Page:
Limited observing time at large telescopes equipped with the most powerful spectrographs makes it almost impossible to gain long and well-sampled time-series observations. Ditto, high-time-resolution observations of bright targets with high signal-to-noise are rare. By pulling an optical fibre of 450m length from the Vatican Advanced Technology Telescope (VATT) to the Large Binocular Telescope (LBT) to connect the Potsdam Echelle Polarimetric and Spectroscopic Instrument (PEPSI) to the VATT, allows for ultra-high resolution time-series measurements of bright targets. This article presents the fibre-link in detail from the technical point-of-view, demonstrates its performance from first observations, and sketches current applications.
We present a conceptual design for a spectropolarimetric focal station for ESO's European Extremely Large Telescope
(E-ELT). It uses the intermediate f/4.4 focus, the only symmetric focus of the telescope. A dual channel, full Stokesvector
polarimeter provides on-axis light for the wavelength range 380-1600nm to up to two spectrographs
simultaneously via two pairs of fibers. With such spectropolarimetric capability and a proper spectrograph for the optical
and the near infrared wavelengths, the E-ELT would be able to provide the full parameter space of an incoming
wavefront. Because of the on-axis entrance location of the polarimeter collimator and an entrance aperture of just 1.3
arcsec, the expected poor image quality of the intermediate telescope focus is not directly relevant.
The two spectropolarimeters for PEPSI (Potsdam Echelle Polarimetric and Spectroscopic Instrument) have been de¬signed in order to reconstruct the full Stokes vector measuring linear and circular polarization simultaneously with a re¬solving power of 120,000. The polarimeters will be attached to the Gregorian focus of the so far largest LBT 2x8.4m telescope and will feed together with permanent focus stations the spectrograph via 44m long fibers connection. The spectrograph will be located in a pressure-temperature controlled chamber within the telescope pier. We present hereafter the last results from combined structural and CFD analyses in order to fulfill the optical requirements.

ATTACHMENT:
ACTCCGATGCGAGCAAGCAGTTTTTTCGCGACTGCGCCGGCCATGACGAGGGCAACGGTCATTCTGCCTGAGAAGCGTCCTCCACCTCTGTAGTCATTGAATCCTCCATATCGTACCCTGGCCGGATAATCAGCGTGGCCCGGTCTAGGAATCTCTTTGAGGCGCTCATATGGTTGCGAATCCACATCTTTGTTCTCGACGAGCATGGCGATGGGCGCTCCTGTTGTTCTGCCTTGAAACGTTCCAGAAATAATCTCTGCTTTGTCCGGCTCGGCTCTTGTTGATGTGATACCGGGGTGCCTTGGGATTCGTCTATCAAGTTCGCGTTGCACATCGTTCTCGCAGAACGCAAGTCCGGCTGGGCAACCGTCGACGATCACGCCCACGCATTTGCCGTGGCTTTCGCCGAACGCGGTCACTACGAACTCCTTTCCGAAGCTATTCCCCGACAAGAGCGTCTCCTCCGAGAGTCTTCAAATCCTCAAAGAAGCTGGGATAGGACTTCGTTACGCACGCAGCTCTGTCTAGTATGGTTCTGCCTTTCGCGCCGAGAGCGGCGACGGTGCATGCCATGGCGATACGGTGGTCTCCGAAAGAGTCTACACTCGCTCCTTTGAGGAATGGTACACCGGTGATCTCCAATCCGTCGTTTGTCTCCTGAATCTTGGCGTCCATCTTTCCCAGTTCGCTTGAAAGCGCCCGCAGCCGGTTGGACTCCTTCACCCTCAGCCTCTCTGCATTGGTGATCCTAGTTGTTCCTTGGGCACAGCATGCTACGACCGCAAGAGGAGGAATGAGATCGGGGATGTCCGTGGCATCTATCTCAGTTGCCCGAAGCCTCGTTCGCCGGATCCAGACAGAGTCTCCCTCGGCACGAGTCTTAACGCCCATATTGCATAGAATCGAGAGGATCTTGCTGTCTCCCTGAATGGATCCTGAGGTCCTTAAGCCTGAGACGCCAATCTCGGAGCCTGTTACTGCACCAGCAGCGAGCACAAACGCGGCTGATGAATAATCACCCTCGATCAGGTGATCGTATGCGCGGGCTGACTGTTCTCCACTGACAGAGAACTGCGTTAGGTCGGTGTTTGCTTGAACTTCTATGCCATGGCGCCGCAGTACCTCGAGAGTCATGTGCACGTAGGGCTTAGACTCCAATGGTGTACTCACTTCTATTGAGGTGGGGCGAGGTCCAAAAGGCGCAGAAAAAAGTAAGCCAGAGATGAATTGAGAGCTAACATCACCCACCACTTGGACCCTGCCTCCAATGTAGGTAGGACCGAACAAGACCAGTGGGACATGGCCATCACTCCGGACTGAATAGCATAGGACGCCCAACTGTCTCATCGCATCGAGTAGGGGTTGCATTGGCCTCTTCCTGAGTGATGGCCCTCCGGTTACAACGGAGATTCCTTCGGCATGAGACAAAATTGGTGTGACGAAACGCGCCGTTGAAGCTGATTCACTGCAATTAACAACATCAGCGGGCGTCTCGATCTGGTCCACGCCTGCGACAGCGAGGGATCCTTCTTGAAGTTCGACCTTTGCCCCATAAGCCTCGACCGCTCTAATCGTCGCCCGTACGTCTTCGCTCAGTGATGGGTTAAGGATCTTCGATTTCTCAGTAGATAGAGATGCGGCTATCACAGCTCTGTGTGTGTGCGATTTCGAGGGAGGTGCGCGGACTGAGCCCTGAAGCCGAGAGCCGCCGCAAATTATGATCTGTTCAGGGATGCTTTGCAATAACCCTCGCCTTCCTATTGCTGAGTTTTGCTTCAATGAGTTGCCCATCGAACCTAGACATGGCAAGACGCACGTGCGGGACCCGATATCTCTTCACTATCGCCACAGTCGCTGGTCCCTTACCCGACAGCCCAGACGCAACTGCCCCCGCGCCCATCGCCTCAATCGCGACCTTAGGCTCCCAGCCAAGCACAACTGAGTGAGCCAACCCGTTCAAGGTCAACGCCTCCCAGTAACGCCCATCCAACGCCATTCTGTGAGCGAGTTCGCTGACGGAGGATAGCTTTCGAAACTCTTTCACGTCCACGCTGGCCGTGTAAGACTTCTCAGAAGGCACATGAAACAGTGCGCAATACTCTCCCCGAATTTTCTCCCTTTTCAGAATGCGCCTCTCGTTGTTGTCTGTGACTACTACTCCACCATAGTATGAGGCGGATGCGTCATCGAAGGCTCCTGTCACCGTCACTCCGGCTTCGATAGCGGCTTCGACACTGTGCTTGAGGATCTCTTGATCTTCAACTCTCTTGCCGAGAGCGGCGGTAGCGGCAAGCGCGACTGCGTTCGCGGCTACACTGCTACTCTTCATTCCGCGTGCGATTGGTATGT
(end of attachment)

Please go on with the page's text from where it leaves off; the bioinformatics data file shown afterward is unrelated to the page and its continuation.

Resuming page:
We present the status of PEPSI, the bench-mounted fibre-fed and stabilized "Potsdam Echelle Polarimetric and
Spectroscopic Instrument" for the 2×8.4m Large Binocular Telescope in southern Arizona. PEPSI is under construction
at AIP and is scheduled for first light in 2009/10. Its ultra-high-resolution mode will deliver an unprecedented spectral
resolution of approximately R=310,000 at high efficiency throughout the entire optical/red wavelength range 390-1050nm without the need for adaptive optics. Besides its polarimetric Stokes IQUV mode, the capability to cover the
entire optical range in three exposures at resolutions of 40,000, 130,000 and 310,000 will surpass all existing facilities in
terms of light-gathering-power times spectral-coverage product. A solar feed will make use of the spectrograph also
during day time. As such, we hope that PEPSI will be the most powerful spectrometer of its kind for the years to come.